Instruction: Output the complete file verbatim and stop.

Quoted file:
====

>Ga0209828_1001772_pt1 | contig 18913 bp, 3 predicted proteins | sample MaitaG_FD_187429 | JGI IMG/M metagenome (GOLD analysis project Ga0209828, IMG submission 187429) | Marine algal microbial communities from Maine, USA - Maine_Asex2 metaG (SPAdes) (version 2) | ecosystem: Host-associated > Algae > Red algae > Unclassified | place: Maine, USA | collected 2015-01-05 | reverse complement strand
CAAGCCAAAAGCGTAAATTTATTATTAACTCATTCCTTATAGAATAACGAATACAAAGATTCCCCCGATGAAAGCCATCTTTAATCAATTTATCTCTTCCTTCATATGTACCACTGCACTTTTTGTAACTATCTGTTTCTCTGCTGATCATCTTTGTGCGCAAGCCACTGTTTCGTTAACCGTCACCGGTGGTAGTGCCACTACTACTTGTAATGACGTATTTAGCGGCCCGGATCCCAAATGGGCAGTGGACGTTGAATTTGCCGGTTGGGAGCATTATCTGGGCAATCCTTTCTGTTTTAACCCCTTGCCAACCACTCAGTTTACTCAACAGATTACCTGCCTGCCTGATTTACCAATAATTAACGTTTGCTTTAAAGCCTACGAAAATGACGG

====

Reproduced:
>Ga0209828_1001772_pt1 | contig 18913 bp, 3 predicted proteins | sample MaitaG_FD_187429 | JGI IMG/M metagenome (GOLD analysis project Ga0209828, IMG submission 187429) | Marine algal microbial communities from Maine, USA - Maine_Asex2 metaG (SPAdes) (version 2) | ecosystem: Host-associated > Algae > Red algae > Unclassified | place: Maine, USA | collected 2015-01-05 | reverse complement strand
CAAGCCAAAAGCGTAAATTTATTATTAACTCATTCCTTATAGAATAACGAATACAAAGATTCCCCCGATGAAAGCCATCTTTAATCAATTTATCTCTTCCTTCATATGTACCACTGCACTTTTTGTAACTATCTGTTTCTCTGCTGATCATCTTTGTGCGCAAGCCACTGTTTCGTTAACCGTCACCGGTGGTAGTGCCACTACTACTTGTAATGACGTATTTAGCGGCCCGGATCCCAAATGGGCAGTGGACGTTGAATTTGCCGGTTGGGAGCATTATCTGGGCAATCCTTTCTGTTTTAACCCCTTGCCAACCACTCAGTTTACTCAACAGATTACCTGCCTGCCTGATTTACCAATAATTAACGTTTGCTTTAAAGCCTACGAAAATGACGG